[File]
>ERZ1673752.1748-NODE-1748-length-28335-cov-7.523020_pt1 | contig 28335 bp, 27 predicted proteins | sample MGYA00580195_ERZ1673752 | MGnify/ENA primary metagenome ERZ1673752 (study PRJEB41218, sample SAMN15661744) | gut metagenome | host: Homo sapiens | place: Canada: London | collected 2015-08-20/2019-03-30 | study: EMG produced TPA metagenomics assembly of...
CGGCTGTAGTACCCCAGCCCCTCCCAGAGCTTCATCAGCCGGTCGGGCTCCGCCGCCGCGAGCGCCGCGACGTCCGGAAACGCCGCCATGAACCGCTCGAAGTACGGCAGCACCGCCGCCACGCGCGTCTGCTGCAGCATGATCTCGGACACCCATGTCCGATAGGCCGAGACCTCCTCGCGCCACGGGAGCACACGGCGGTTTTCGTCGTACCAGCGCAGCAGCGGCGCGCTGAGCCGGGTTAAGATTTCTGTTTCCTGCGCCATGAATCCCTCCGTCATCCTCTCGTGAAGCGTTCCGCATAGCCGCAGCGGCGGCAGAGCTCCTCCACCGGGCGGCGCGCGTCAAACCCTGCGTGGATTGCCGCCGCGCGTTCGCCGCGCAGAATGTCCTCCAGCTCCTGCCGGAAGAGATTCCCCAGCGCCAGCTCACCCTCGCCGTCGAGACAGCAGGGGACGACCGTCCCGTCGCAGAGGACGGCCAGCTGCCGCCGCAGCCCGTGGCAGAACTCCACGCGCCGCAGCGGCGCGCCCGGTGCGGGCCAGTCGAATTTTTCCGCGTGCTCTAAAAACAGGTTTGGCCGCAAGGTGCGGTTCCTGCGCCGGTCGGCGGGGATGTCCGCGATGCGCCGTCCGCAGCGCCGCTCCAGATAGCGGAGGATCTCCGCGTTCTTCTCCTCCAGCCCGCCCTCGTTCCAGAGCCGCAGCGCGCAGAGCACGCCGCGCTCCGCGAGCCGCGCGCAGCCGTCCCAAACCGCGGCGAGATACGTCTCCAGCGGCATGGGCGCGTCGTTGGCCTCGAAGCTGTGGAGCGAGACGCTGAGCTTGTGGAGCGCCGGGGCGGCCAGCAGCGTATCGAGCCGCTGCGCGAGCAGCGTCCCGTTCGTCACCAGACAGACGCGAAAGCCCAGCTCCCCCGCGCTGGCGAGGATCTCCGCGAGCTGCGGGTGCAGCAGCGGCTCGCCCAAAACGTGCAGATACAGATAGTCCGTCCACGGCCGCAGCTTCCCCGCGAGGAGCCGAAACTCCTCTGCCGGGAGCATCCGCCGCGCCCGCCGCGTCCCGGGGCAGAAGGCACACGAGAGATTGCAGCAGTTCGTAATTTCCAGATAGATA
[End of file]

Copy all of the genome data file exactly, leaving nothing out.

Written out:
>ERZ1673752.1748-NODE-1748-length-28335-cov-7.523020_pt1 | contig 28335 bp, 27 predicted proteins | sample MGYA00580195_ERZ1673752 | MGnify/ENA primary metagenome ERZ1673752 (study PRJEB41218, sample SAMN15661744) | gut metagenome | host: Homo sapiens | place: Canada: London | collected 2015-08-20/2019-03-30 | study: EMG produced TPA metagenomics assembly of...
CGGCTGTAGTACCCCAGCCCCTCCCAGAGCTTCATCAGCCGGTCGGGCTCCGCCGCCGCGAGCGCCGCGACGTCCGGAAACGCCGCCATGAACCGCTCGAAGTACGGCAGCACCGCCGCCACGCGCGTCTGCTGCAGCATGATCTCGGACACCCATGTCCGATAGGCCGAGACCTCCTCGCGCCACGGGAGCACACGGCGGTTTTCGTCGTACCAGCGCAGCAGCGGCGCGCTGAGCCGGGTTAAGATTTCTGTTTCCTGCGCCATGAATCCCTCCGTCATCCTCTCGTGAAGCGTTCCGCATAGCCGCAGCGGCGGCAGAGCTCCTCCACCGGGCGGCGCGCGTCAAACCCTGCGTGGATTGCCGCCGCGCGTTCGCCGCGCAGAATGTCCTCCAGCTCCTGCCGGAAGAGATTCCCCAGCGCCAGCTCACCCTCGCCGTCGAGACAGCAGGGGACGACCGTCCCGTCGCAGAGGACGGCCAGCTGCCGCCGCAGCCCGTGGCAGAACTCCACGCGCCGCAGCGGCGCGCCCGGTGCGGGCCAGTCGAATTTTTCCGCGTGCTCTAAAAACAGGTTTGGCCGCAAGGTGCGGTTCCTGCGCCGGTCGGCGGGGATGTCCGCGATGCGCCGTCCGCAGCGCCGCTCCAGATAGCGGAGGATCTCCGCGTTCTTCTCCTCCAGCCCGCCCTCGTTCCAGAGCCGCAGCGCGCAGAGCACGCCGCGCTCCGCGAGCCGCGCGCAGCCGTCCCAAACCGCGGCGAGATACGTCTCCAGCGGCATGGGCGCGTCGTTGGCCTCGAAGCTGTGGAGCGAGACGCTGAGCTTGTGGAGCGCCGGGGCGGCCAGCAGCGTATCGAGCCGCTGCGCGAGCAGCGTCCCGTTCGTCACCAGACAGACGCGAAAGCCCAGCTCCCCCGCGCTGGCGAGGATCTCCGCGAGCTGCGGGTGCAGCAGCGGCTCGCCCAAAACGTGCAGATACAGATAGTCCGTCCACGGCCGCAGCTTCCCCGCGAGGAGCCGAAACTCCTCTGCCGGGAGCATCCGCCGCGCCCGCCGCGTCCCGGGGCAGAAGGCACACGAGAGATTGCAGCAGTTCGTAATTTCCAGATAGATA